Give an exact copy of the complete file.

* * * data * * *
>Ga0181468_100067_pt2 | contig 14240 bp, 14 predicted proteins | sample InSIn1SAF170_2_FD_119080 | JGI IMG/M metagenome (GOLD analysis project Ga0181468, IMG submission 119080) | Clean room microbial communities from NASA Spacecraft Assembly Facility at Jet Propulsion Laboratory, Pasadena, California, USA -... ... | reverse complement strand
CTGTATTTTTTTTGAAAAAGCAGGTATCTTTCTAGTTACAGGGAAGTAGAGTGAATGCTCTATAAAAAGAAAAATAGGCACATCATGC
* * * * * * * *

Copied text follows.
>Ga0181468_100067_pt2 | contig 14240 bp, 14 predicted proteins | sample InSIn1SAF170_2_FD_119080 | JGI IMG/M metagenome (GOLD analysis project Ga0181468, IMG submission 119080) | Clean room microbial communities from NASA Spacecraft Assembly Facility at Jet Propulsion Laboratory, Pasadena, California, USA -... ... | reverse complement strand
CTGTATTTTTTTTGAAAAAGCAGGTATCTTTCTAGTTACAGGGAAGTAGAGTGAATGCTCTATAAAAAGAAAAATAGGCACATCATGC